“The Weinstein Company is huge. Their being here is akin to HBO discovering Nova Scotia,” remarks IATSE’s Vermier. TWC is teamed up with Mike Mahoney and Val Halman’s Halifax-based Magic Rock Productions. The local company has a solid track record producing TV dramas such as The Lizzie Borden Chronicles and Bag of Bones, a movie of the week starring Pierce Brosnan.
“We’re doing better than I expected,” muses Hadley, the Maritimes’ ACTRA rep. “We’re in recovery mode after losing people to other places. I think we would be even busier and see more indigenous local productions if the tax credit was still in place. But I’m pleasantly surprised these projects are here — and they wouldn’t be here without the seasoned Nova Scotia producers who brought the work.”
Scott Simpson, chair of Screen Nova Scotia, agrees. “There are a variety of reasons why the production is here now,” said Simpson. “Some, such as Pure and The Mist, were years in the works and preceded changes to the system. The low Canadian dollar also makes a big difference, and, Nova Scotia gets some spillover when Vancouver and Toronto are full.”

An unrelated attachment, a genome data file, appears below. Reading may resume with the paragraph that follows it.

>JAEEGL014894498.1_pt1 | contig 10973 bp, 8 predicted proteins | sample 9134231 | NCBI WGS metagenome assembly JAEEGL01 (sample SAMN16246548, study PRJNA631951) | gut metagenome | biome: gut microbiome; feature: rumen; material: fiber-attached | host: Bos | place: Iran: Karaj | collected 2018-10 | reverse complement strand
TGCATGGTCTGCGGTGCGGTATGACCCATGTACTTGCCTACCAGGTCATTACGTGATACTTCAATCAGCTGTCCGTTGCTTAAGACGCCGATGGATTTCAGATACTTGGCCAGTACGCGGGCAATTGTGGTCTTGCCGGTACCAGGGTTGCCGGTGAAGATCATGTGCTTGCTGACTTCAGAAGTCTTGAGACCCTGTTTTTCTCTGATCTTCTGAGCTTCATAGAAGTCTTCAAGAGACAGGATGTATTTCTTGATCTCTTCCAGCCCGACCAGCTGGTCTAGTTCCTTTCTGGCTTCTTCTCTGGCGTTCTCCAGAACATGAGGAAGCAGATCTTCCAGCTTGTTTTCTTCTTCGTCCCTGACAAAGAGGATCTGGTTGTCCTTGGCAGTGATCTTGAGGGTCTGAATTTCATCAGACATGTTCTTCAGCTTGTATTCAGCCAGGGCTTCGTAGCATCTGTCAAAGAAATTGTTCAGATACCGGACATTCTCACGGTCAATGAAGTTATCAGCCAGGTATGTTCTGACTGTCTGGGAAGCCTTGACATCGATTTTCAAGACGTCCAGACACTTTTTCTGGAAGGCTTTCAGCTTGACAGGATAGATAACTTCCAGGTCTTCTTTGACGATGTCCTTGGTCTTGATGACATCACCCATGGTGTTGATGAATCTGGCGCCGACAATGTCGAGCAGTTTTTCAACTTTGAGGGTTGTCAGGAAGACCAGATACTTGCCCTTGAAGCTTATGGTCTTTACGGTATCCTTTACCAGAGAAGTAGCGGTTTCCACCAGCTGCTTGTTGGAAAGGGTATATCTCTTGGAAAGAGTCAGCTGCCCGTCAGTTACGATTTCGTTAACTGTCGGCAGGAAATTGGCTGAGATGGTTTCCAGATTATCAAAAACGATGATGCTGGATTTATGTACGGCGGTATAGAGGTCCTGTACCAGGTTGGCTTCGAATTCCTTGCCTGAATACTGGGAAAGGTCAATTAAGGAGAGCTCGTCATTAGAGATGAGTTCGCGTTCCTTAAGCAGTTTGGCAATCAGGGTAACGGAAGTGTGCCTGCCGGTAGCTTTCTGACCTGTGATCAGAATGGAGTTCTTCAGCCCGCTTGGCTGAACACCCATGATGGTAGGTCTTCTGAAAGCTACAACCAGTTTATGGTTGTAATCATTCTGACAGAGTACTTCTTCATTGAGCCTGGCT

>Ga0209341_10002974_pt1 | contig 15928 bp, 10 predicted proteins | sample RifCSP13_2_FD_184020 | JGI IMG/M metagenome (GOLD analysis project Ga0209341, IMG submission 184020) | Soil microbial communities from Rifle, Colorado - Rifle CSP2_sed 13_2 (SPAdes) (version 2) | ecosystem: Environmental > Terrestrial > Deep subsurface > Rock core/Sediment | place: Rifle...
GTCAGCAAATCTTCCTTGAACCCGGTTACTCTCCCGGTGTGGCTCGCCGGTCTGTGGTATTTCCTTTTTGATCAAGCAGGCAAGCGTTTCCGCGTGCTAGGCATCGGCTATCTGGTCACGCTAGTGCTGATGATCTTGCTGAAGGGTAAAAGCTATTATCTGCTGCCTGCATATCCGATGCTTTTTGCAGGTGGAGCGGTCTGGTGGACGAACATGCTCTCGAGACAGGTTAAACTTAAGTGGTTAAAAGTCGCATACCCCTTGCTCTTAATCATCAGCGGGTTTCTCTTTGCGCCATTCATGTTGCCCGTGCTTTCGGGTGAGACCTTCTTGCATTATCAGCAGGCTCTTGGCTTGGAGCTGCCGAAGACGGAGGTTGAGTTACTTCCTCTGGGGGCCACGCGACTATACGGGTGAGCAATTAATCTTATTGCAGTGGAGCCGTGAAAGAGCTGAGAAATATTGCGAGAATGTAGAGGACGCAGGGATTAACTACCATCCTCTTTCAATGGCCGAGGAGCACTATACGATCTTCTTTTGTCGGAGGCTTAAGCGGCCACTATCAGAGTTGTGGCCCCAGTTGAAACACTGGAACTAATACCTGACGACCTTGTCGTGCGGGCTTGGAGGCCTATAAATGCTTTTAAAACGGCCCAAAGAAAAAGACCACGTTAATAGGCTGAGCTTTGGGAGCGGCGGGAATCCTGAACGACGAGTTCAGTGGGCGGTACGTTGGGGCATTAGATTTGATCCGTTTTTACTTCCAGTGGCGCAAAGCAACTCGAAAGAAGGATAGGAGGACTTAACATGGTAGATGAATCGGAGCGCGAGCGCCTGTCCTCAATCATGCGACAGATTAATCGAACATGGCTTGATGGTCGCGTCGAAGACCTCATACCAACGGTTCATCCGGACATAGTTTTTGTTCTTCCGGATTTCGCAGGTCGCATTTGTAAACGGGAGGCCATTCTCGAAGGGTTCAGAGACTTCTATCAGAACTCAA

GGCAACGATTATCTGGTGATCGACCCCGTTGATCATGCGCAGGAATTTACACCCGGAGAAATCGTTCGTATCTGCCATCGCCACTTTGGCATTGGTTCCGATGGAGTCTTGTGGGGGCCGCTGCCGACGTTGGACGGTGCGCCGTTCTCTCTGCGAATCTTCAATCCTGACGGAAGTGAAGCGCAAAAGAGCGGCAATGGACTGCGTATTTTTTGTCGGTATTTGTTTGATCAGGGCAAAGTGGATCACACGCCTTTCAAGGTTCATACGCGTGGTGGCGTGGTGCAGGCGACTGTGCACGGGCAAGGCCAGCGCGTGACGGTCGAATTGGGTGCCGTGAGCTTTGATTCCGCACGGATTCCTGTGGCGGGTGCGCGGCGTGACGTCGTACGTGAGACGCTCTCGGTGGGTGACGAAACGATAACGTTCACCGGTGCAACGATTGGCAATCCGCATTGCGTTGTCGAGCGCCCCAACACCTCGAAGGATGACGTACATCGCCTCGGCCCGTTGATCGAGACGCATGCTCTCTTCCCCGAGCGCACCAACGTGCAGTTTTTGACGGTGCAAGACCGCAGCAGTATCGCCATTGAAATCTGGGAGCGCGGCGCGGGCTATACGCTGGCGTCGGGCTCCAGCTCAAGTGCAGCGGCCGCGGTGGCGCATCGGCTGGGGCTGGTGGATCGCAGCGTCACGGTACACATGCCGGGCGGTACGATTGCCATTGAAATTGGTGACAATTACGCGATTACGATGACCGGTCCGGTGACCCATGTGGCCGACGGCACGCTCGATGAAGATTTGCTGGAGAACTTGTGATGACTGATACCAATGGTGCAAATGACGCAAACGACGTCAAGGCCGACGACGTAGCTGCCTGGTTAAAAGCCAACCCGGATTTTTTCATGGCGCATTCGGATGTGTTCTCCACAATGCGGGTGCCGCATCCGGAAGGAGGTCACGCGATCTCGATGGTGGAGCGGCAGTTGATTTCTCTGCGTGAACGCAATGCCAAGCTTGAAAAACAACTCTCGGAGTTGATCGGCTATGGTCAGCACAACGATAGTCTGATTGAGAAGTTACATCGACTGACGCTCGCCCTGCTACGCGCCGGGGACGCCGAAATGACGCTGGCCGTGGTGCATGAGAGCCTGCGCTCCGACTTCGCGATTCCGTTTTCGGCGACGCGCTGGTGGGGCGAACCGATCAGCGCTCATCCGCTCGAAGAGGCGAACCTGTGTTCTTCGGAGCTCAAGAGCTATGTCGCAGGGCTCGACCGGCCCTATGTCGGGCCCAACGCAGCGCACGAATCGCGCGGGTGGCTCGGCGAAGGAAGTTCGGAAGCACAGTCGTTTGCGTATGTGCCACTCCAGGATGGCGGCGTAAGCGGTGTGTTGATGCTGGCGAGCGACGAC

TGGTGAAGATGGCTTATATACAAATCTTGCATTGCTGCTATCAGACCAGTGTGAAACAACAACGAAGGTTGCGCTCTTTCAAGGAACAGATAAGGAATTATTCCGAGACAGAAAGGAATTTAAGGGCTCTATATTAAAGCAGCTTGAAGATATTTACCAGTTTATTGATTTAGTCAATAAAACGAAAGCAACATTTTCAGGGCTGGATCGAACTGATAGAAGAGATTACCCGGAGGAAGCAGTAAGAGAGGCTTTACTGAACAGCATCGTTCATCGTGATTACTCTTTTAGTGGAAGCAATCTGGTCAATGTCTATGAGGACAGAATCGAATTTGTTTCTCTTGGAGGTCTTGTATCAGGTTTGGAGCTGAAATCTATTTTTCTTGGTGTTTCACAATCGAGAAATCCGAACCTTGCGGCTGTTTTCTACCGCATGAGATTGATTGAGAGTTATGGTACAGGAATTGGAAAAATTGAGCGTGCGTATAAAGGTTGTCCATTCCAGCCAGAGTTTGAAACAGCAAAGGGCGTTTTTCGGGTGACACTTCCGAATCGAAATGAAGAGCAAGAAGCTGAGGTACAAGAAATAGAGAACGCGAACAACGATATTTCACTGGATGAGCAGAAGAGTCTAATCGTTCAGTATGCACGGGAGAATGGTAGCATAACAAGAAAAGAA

Whether The Mist is spending five months shooting in Halifax because there was “no room at the inn” elsewhere is the topic of a lot of water cooler discussion. Despite repeated requests for an interview, no one at TWC/Magic Rock Productions agreed to speak, while those who work on the production are bound by signed confidentiality agreements. Only top management can confirm the total number of cast and crew working on the show, considered “proprietary information” according to Actra’s Richard Hadley. Eventually that number will have to be shared, considering the provincial government exceeded its own self-imposed maximum of $4 million per production with its $6-million-dollar incentive to usher in The Mist..